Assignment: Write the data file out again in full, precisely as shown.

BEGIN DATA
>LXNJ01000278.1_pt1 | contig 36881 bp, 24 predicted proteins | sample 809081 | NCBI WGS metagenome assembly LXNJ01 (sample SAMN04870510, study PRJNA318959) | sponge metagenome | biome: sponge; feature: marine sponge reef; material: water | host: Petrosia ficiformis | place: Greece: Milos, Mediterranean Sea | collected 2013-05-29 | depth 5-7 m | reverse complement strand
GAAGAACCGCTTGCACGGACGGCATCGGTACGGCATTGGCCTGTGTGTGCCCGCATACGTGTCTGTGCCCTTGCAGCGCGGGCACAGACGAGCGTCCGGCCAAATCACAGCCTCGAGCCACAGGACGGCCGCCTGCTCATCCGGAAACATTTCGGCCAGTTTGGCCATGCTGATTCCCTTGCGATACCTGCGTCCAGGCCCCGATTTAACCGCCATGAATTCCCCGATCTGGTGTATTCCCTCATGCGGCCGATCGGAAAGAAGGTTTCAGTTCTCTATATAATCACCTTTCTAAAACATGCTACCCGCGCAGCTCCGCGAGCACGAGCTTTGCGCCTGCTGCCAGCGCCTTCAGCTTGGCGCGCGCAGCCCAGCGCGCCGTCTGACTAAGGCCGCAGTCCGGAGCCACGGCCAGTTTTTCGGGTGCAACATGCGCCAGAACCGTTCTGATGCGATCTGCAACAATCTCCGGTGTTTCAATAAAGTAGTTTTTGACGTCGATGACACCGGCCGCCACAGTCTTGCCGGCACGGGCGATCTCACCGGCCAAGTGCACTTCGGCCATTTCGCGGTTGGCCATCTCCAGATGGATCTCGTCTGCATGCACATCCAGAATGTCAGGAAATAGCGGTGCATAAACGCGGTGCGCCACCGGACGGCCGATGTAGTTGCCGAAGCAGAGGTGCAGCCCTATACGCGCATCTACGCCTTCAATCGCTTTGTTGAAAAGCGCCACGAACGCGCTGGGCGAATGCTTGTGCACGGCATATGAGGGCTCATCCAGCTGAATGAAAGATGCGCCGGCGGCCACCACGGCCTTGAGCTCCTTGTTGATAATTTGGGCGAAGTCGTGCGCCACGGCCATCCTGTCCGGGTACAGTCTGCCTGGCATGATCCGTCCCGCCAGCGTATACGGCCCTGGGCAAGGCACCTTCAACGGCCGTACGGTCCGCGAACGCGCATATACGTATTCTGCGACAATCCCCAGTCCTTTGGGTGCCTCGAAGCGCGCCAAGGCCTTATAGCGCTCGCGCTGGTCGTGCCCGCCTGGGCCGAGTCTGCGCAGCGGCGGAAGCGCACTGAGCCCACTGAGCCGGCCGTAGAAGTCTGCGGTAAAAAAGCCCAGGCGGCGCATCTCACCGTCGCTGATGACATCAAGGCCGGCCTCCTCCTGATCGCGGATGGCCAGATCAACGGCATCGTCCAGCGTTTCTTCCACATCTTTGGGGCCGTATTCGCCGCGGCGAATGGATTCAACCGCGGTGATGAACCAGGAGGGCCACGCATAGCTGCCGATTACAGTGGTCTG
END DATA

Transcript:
>LXNJ01000278.1_pt1 | contig 36881 bp, 24 predicted proteins | sample 809081 | NCBI WGS metagenome assembly LXNJ01 (sample SAMN04870510, study PRJNA318959) | sponge metagenome | biome: sponge; feature: marine sponge reef; material: water | host: Petrosia ficiformis | place: Greece: Milos, Mediterranean Sea | collected 2013-05-29 | depth 5-7 m | reverse complement strand
GAAGAACCGCTTGCACGGACGGCATCGGTACGGCATTGGCCTGTGTGTGCCCGCATACGTGTCTGTGCCCTTGCAGCGCGGGCACAGACGAGCGTCCGGCCAAATCACAGCCTCGAGCCACAGGACGGCCGCCTGCTCATCCGGAAACATTTCGGCCAGTTTGGCCATGCTGATTCCCTTGCGATACCTGCGTCCAGGCCCCGATTTAACCGCCATGAATTCCCCGATCTGGTGTATTCCCTCATGCGGCCGATCGGAAAGAAGGTTTCAGTTCTCTATATAATCACCTTTCTAAAACATGCTACCCGCGCAGCTCCGCGAGCACGAGCTTTGCGCCTGCTGCCAGCGCCTTCAGCTTGGCGCGCGCAGCCCAGCGCGCCGTCTGACTAAGGCCGCAGTCCGGAGCCACGGCCAGTTTTTCGGGTGCAACATGCGCCAGAACCGTTCTGATGCGATCTGCAACAATCTCCGGTGTTTCAATAAAGTAGTTTTTGACGTCGATGACACCGGCCGCCACAGTCTTGCCGGCACGGGCGATCTCACCGGCCAAGTGCACTTCGGCCATTTCGCGGTTGGCCATCTCCAGATGGATCTCGTCTGCATGCACATCCAGAATGTCAGGAAATAGCGGTGCATAAACGCGGTGCGCCACCGGACGGCCGATGTAGTTGCCGAAGCAGAGGTGCAGCCCTATACGCGCATCTACGCCTTCAATCGCTTTGTTGAAAAGCGCCACGAACGCGCTGGGCGAATGCTTGTGCACGGCATATGAGGGCTCATCCAGCTGAATGAAAGATGCGCCGGCGGCCACCACGGCCTTGAGCTCCTTGTTGATAATTTGGGCGAAGTCGTGCGCCACGGCCATCCTGTCCGGGTACAGTCTGCCTGGCATGATCCGTCCCGCCAGCGTATACGGCCCTGGGCAAGGCACCTTCAACGGCCGTACGGTCCGCGAACGCGCATATACGTATTCTGCGACAATCCCCAGTCCTTTGGGTGCCTCGAAGCGCGCCAAGGCCTTATAGCGCTCGCGCTGGTCGTGCCCGCCTGGGCCGAGTCTGCGCAGCGGCGGAAGCGCACTGAGCCCACTGAGCCGGCCGTAGAAGTCTGCGGTAAAAAAGCCCAGGCGGCGCATCTCACCGTCGCTGATGACATCAAGGCCGGCCTCCTCCTGATCGCGGATGGCCAGATCAACGGCATCGTCCAGCGTTTCTTCCACATCTTTGGGGCCGTATTCGCCGCGGCGAATGGATTCAACCGCGGTGATGAACCAGGAGGGCCACGCATAGCTGCCGATTACAGTGGTCTG